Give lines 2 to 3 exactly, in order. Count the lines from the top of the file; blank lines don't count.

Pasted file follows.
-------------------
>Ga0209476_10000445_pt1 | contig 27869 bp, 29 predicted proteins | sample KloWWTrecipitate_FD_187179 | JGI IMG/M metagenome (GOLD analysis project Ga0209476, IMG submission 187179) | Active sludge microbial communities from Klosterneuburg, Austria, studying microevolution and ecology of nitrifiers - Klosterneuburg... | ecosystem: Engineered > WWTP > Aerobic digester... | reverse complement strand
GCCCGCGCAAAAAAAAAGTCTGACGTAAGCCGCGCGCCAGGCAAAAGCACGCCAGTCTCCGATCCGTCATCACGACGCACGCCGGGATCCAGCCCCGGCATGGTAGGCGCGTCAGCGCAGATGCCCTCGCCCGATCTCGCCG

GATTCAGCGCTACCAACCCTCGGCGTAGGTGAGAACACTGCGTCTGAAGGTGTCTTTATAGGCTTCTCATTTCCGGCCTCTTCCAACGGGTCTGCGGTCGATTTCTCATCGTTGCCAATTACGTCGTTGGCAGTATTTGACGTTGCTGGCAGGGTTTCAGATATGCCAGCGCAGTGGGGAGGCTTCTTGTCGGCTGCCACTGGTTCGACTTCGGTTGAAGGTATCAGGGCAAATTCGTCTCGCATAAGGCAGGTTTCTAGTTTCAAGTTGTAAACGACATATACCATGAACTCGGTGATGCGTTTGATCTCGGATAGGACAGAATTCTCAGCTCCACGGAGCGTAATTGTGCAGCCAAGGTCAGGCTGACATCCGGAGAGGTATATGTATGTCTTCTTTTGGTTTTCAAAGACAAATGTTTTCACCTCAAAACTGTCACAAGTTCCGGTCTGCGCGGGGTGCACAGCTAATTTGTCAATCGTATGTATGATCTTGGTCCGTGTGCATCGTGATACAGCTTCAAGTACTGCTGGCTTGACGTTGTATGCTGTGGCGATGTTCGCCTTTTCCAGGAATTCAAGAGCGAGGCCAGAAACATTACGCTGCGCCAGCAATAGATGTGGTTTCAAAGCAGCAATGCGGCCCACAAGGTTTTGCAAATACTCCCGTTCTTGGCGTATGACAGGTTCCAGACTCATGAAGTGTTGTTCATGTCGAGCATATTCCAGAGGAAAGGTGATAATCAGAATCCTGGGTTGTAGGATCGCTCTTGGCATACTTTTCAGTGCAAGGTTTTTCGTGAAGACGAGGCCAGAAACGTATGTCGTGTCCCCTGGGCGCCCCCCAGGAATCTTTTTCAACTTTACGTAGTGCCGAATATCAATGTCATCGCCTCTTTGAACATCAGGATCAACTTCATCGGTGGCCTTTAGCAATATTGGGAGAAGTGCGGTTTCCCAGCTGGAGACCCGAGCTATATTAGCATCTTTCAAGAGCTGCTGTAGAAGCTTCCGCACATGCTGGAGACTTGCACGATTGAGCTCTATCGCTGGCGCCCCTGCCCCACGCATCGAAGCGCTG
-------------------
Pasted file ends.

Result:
GCCCGCGCAAAAAAAAAGTCTGACGTAAGCCGCGCGCCAGGCAAAAGCACGCCAGTCTCCGATCCGTCATCACGACGCACGCCGGGATCCAGCCCCGGCATGGTAGGCGCGTCAGCGCAGATGCCCTCGCCCGATCTCGCCG

GATTCAGCGCTACCAACCCTCGGCGTAGGTGAGAACACTGCGTCTGAAGGTGTCTTTATAGGCTTCTCATTTCCGGCCTCTTCCAACGGGTCTGCGGTCGATTTCTCATCGTTGCCAATTACGTCGTTGGCAGTATTTGACGTTGCTGGCAGGGTTTCAGATATGCCAGCGCAGTGGGGAGGCTTCTTGTCGGCTGCCACTGGTTCGACTTCGGTTGAAGGTATCAGGGCAAATTCGTCTCGCATAAGGCAGGTTTCTAGTTTCAAGTTGTAAACGACATATACCATGAACTCGGTGATGCGTTTGATCTCGGATAGGACAGAATTCTCAGCTCCACGGAGCGTAATTGTGCAGCCAAGGTCAGGCTGACATCCGGAGAGGTATATGTATGTCTTCTTTTGGTTTTCAAAGACAAATGTTTTCACCTCAAAACTGTCACAAGTTCCGGTCTGCGCGGGGTGCACAGCTAATTTGTCAATCGTATGTATGATCTTGGTCCGTGTGCATCGTGATACAGCTTCAAGTACTGCTGGCTTGACGTTGTATGCTGTGGCGATGTTCGCCTTTTCCAGGAATTCAAGAGCGAGGCCAGAAACATTACGCTGCGCCAGCAATAGATGTGGTTTCAAAGCAGCAATGCGGCCCACAAGGTTTTGCAAATACTCCCGTTCTTGGCGTATGACAGGTTCCAGACTCATGAAGTGTTGTTCATGTCGAGCATATTCCAGAGGAAAGGTGATAATCAGAATCCTGGGTTGTAGGATCGCTCTTGGCATACTTTTCAGTGCAAGGTTTTTCGTGAAGACGAGGCCAGAAACGTATGTCGTGTCCCCTGGGCGCCCCCCAGGAATCTTTTTCAACTTTACGTAGTGCCGAATATCAATGTCATCGCCTCTTTGAACATCAGGATCAACTTCATCGGTGGCCTTTAGCAATATTGGGAGAAGTGCGGTTTCCCAGCTGGAGACCCGAGCTATATTAGCATCTTTCAAGAGCTGCTGTAGAAGCTTCCGCACATGCTGGAGACTTGCACGATTGAGCTCTATCGCTGGCGCCCCTGCCCCACGCATCGAAGCGCTG